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1440x900 or 1680x1050?

Last response: in Computer Peripherals
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March 5, 2007 9:01:21 AM

Hi all, new to the site so please be gentle :) 

I've had a search and can't really find this particular question answered so here goes

Is there enough horizontal resolution on a 1440x900 screen for general officey/web surfing to not look squashed? I've been toying with the idea of getting a widescreen monitor (I just prefer the format) and obviously I could get a better 19" for my money (budget of around £200-£250) than 20", but I've been worried about the fact that you lose about 12% horizontal screen space in the 19" monitors because of the 1440x900 resolution.

I was thinking about getting a 23" or 26" TV that I could stream my games and videos to so that's not of massive importance to my general monitor.

Would it be better to get a 1680x1050 screen for some modicum of future proofing? I certainly remember websites being made for 800x600 screens and now 1280x1024 seems to be the standard 4:3 monitor size so it can't be long before sites start adopting higher and higher resolutions again.

I'm just sompletely undecided and confused so I'm coming to you all here for some advice.

More about : 1440x900 1680x1050

March 5, 2007 10:08:55 AM

The highest resolution you can afford is obviously going to serve you better for longer.

1680x1050 is quite a bit bigger than 1440x900, especially in the vertical. Also, keep in mind that HD content can be up to 1080 in the vertical, which means that even the 1680x1050 monitor will fall short of this by 30 pixels in the vertical and 340 in the horizontal (1920x1080 = high res HD). You will need to look at a much larger monitor to get to those figures (24" maybe) if you intend to use the monitor for HD purposes as well.

You also need to keep things like response time in mind - get the lowest response time you can afford.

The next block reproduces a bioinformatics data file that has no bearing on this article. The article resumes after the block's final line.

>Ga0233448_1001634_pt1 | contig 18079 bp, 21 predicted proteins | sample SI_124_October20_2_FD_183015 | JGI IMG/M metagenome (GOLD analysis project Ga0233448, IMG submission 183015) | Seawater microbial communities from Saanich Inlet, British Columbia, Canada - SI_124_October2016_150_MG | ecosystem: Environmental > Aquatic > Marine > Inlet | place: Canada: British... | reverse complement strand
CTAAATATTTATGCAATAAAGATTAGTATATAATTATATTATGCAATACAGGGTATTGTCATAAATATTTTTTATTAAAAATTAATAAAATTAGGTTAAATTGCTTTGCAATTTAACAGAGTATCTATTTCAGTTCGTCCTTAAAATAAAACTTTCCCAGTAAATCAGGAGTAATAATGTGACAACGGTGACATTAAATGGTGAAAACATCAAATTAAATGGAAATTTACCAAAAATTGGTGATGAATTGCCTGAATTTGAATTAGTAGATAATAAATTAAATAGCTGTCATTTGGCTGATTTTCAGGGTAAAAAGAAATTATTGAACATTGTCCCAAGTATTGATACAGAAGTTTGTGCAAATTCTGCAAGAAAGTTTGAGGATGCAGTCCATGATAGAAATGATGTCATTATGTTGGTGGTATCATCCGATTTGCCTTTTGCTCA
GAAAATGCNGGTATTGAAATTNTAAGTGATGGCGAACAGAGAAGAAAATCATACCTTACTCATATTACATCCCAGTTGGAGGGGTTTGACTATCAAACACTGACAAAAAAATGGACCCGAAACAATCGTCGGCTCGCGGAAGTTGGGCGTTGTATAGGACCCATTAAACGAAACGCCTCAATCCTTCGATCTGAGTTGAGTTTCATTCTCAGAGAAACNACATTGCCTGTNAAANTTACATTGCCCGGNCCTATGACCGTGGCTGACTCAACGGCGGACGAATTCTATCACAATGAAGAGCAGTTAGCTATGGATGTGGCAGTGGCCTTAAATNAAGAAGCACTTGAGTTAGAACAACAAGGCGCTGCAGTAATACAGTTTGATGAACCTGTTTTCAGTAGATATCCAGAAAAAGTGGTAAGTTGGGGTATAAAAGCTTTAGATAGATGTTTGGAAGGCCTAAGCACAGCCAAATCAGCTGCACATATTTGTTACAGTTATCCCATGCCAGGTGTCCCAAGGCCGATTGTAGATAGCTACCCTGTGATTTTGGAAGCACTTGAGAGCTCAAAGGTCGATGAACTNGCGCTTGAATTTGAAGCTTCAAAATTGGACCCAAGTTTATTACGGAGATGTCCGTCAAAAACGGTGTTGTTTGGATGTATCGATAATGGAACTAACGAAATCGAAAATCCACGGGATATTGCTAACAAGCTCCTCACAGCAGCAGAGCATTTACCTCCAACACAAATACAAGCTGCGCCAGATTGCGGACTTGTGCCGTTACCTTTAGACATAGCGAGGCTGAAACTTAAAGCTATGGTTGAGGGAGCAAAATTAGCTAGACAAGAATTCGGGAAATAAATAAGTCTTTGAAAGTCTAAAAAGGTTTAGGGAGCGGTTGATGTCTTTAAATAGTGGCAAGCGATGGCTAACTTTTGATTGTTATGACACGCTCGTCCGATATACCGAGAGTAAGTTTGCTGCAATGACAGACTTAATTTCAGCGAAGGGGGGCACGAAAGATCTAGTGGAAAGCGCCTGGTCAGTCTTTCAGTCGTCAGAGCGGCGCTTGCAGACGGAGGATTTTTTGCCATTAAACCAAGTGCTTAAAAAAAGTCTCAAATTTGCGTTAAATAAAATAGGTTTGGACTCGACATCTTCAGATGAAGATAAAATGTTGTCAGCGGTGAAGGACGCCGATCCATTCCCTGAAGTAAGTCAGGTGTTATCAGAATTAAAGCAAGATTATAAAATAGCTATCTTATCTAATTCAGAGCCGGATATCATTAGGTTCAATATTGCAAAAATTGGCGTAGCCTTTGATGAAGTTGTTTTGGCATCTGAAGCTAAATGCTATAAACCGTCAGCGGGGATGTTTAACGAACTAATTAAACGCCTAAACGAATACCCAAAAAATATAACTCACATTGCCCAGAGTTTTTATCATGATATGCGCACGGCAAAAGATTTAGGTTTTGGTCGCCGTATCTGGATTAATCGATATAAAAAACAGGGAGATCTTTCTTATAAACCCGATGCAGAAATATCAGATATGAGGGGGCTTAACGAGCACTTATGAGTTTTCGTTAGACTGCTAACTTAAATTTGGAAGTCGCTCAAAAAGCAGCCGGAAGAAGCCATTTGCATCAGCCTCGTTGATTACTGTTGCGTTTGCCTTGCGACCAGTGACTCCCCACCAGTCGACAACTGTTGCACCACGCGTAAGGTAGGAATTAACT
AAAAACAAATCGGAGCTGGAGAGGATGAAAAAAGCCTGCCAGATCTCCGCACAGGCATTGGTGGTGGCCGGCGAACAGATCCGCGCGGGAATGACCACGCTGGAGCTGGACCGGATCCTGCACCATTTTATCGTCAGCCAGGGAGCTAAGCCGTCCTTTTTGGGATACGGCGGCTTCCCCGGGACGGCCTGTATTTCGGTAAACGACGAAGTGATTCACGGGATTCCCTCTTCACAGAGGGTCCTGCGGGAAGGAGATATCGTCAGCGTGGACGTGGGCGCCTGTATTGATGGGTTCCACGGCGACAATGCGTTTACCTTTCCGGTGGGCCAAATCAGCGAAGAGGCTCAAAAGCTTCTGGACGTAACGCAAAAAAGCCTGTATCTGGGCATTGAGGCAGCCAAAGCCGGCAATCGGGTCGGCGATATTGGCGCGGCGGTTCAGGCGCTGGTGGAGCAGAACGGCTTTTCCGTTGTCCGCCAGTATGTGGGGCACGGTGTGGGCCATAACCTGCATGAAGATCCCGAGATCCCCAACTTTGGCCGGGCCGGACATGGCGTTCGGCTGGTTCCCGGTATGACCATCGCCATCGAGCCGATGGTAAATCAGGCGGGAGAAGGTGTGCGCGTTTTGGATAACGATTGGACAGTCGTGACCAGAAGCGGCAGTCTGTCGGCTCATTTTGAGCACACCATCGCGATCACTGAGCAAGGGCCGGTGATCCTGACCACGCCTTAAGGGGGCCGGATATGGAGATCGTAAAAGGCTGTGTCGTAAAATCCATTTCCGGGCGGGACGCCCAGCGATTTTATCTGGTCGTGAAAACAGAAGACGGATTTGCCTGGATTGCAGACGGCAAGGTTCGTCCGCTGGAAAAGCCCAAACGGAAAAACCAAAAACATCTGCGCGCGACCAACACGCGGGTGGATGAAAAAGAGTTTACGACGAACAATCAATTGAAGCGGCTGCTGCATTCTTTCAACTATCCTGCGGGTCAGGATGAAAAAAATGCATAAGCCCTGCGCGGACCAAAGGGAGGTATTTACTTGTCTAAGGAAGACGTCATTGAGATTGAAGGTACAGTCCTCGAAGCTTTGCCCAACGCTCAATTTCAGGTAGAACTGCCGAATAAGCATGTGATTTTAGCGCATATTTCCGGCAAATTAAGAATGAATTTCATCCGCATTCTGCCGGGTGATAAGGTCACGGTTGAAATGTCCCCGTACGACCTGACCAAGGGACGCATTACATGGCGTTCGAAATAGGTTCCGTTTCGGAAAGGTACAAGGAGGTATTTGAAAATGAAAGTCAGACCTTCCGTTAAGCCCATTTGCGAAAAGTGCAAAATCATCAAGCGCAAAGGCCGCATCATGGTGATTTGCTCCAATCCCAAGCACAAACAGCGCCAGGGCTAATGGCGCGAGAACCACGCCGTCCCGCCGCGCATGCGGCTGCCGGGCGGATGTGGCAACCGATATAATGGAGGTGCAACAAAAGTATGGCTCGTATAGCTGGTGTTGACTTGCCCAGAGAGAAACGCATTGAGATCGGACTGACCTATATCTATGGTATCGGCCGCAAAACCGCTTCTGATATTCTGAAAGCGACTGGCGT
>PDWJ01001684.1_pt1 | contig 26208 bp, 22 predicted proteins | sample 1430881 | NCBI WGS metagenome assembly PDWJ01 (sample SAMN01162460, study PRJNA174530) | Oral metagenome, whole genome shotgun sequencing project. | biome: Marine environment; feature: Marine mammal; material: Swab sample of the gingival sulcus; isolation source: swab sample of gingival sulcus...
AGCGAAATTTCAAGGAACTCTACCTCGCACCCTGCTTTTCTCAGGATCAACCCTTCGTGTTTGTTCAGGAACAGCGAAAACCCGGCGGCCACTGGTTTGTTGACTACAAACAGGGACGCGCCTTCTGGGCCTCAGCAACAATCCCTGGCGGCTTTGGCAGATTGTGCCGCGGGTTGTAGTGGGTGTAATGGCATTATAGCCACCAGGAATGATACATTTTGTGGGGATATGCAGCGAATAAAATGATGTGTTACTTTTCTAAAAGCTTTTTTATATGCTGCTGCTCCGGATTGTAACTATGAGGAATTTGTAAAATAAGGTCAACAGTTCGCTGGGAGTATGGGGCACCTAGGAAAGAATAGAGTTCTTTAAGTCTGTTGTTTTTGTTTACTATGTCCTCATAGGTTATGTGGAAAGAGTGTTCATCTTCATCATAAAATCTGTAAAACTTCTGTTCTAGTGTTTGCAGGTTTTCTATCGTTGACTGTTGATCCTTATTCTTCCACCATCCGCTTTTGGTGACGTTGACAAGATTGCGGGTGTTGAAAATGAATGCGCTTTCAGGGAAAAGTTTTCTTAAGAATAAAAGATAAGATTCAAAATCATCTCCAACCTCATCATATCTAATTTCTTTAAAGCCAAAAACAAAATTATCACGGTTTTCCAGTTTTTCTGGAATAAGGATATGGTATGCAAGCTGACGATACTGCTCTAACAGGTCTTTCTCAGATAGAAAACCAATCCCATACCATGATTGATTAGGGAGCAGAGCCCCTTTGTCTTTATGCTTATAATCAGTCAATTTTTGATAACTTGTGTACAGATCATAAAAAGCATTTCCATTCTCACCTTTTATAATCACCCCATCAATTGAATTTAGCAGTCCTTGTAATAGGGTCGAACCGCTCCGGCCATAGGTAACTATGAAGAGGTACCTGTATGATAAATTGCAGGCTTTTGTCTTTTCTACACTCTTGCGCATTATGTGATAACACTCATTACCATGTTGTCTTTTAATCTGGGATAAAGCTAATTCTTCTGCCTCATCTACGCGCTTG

Using TV's (even so called HDTV's) to display text may give you varying degrees of satisfaction. Most "HDTV's" out there are only 1368x768, yet are physically much larger than the 19" or 20" LCD's you are considering at the moment; the lower resolution and larger size equates to larger pixels on the screen, which will cause text to be "fuzzier" than on a monitor with smaller pixels. The 1080p TV's currently on the market will cost you an arm and a leg.

When I was shopping around for a new LCD, I wanted something that would allow me to open two application next to each other in minimum 800 pixels wide, meaning a 1600xXYZ monitor. The only ones I could find on paper were some 20" 4:3 aspect monitors from Samsung and Dell with 1600x1200 resolution (although I'm sure there are others) - yet, the price and performance of both were not satisfactory. If you're after screen real-estate and concurrent applications on your desktop, then arguably the cheapest way is to go for a dual-monitor setup, then you can go for 2 fast 17" monitors running 1280x1024 each, giving you 2560x1024 in total, else you need to buy the big boys (24" or 30").
March 7, 2007 12:57:12 PM

great info piee, thanks!

Also, running two screens is really the way to go. Just try, you will never work on single monitor again.
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March 7, 2007 8:16:06 PM

That's definitely something to think about (dual monitors) or even just a single 4:3 for my surfing/word processing

Would it put as much strain on the card running 2 monitors at 1280/1024 each compared to a single screen of 2560x1024?
March 7, 2007 8:32:22 PM

Quote:
That's definitely something to think about (dual monitors) or even just a single 4:3 for my surfing/word processing

Would it put as much strain on the card running 2 monitors at 1280/1024 each compared to a single screen of 2560x1024?


Dual 1280x1024 monitors is no strain at all. You only need a good "dualhead" video card. To get the same resolution in a single monitor requires a 30"er... totally different league.
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